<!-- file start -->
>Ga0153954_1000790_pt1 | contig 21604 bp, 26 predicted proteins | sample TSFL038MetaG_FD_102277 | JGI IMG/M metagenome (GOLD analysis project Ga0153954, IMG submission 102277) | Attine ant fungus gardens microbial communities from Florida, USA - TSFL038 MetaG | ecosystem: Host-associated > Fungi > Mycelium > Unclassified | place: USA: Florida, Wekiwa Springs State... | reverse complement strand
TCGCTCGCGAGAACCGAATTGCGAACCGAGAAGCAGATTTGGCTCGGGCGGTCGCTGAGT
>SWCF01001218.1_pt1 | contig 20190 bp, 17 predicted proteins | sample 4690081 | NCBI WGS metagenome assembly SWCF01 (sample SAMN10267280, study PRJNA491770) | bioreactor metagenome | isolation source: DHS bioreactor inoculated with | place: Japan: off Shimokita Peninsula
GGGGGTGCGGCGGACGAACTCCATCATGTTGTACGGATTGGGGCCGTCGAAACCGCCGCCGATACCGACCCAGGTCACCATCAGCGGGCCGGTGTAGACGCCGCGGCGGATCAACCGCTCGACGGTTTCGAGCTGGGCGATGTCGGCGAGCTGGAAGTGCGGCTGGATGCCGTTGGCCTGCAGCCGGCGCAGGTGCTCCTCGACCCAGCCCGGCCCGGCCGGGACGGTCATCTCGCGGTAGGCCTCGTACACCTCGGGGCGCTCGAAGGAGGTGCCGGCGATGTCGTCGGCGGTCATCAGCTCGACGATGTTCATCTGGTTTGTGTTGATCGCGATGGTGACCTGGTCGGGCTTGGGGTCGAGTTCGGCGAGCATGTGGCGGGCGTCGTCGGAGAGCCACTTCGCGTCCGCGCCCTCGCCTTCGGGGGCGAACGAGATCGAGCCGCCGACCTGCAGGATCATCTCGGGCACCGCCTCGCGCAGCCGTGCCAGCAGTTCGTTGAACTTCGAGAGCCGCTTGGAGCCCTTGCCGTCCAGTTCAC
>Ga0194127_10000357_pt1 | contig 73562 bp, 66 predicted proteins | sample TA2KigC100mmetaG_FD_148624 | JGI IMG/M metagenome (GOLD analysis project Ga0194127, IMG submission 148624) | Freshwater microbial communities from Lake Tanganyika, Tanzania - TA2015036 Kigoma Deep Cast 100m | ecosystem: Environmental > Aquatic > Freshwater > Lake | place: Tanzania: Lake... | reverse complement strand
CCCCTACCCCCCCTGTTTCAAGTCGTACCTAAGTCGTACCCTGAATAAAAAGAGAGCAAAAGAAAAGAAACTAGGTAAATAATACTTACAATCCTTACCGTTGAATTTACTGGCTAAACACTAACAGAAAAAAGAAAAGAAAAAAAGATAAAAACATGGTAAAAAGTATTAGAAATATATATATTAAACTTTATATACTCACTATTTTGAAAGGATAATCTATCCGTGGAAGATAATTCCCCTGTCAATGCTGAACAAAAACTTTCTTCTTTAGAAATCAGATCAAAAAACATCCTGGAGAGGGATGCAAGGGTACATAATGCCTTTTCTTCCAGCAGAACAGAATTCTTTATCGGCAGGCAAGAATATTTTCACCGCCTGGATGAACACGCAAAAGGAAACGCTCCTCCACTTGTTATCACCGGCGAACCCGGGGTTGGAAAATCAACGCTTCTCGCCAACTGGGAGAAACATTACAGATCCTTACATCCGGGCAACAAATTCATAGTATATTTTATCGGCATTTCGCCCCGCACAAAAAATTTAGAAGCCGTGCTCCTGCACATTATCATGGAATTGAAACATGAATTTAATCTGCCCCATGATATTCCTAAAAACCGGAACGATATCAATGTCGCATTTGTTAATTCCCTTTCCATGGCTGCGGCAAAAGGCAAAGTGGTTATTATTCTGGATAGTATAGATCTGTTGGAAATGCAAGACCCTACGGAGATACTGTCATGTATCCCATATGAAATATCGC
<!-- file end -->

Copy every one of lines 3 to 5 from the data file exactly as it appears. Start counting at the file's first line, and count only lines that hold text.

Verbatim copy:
>SWCF01001218.1_pt1 | contig 20190 bp, 17 predicted proteins | sample 4690081 | NCBI WGS metagenome assembly SWCF01 (sample SAMN10267280, study PRJNA491770) | bioreactor metagenome | isolation source: DHS bioreactor inoculated with | place: Japan: off Shimokita Peninsula
GGGGGTGCGGCGGACGAACTCCATCATGTTGTACGGATTGGGGCCGTCGAAACCGCCGCCGATACCGACCCAGGTCACCATCAGCGGGCCGGTGTAGACGCCGCGGCGGATCAACCGCTCGACGGTTTCGAGCTGGGCGATGTCGGCGAGCTGGAAGTGCGGCTGGATGCCGTTGGCCTGCAGCCGGCGCAGGTGCTCCTCGACCCAGCCCGGCCCGGCCGGGACGGTCATCTCGCGGTAGGCCTCGTACACCTCGGGGCGCTCGAAGGAGGTGCCGGCGATGTCGTCGGCGGTCATCAGCTCGACGATGTTCATCTGGTTTGTGTTGATCGCGATGGTGACCTGGTCGGGCTTGGGGTCGAGTTCGGCGAGCATGTGGCGGGCGTCGTCGGAGAGCCACTTCGCGTCCGCGCCCTCGCCTTCGGGGGCGAACGAGATCGAGCCGCCGACCTGCAGGATCATCTCGGGCACCGCCTCGCGCAGCCGTGCCAGCAGTTCGTTGAACTTCGAGAGCCGCTTGGAGCCCTTGCCGTCCAGTTCAC
>Ga0194127_10000357_pt1 | contig 73562 bp, 66 predicted proteins | sample TA2KigC100mmetaG_FD_148624 | JGI IMG/M metagenome (GOLD analysis project Ga0194127, IMG submission 148624) | Freshwater microbial communities from Lake Tanganyika, Tanzania - TA2015036 Kigoma Deep Cast 100m | ecosystem: Environmental > Aquatic > Freshwater > Lake | place: Tanzania: Lake... | reverse complement strand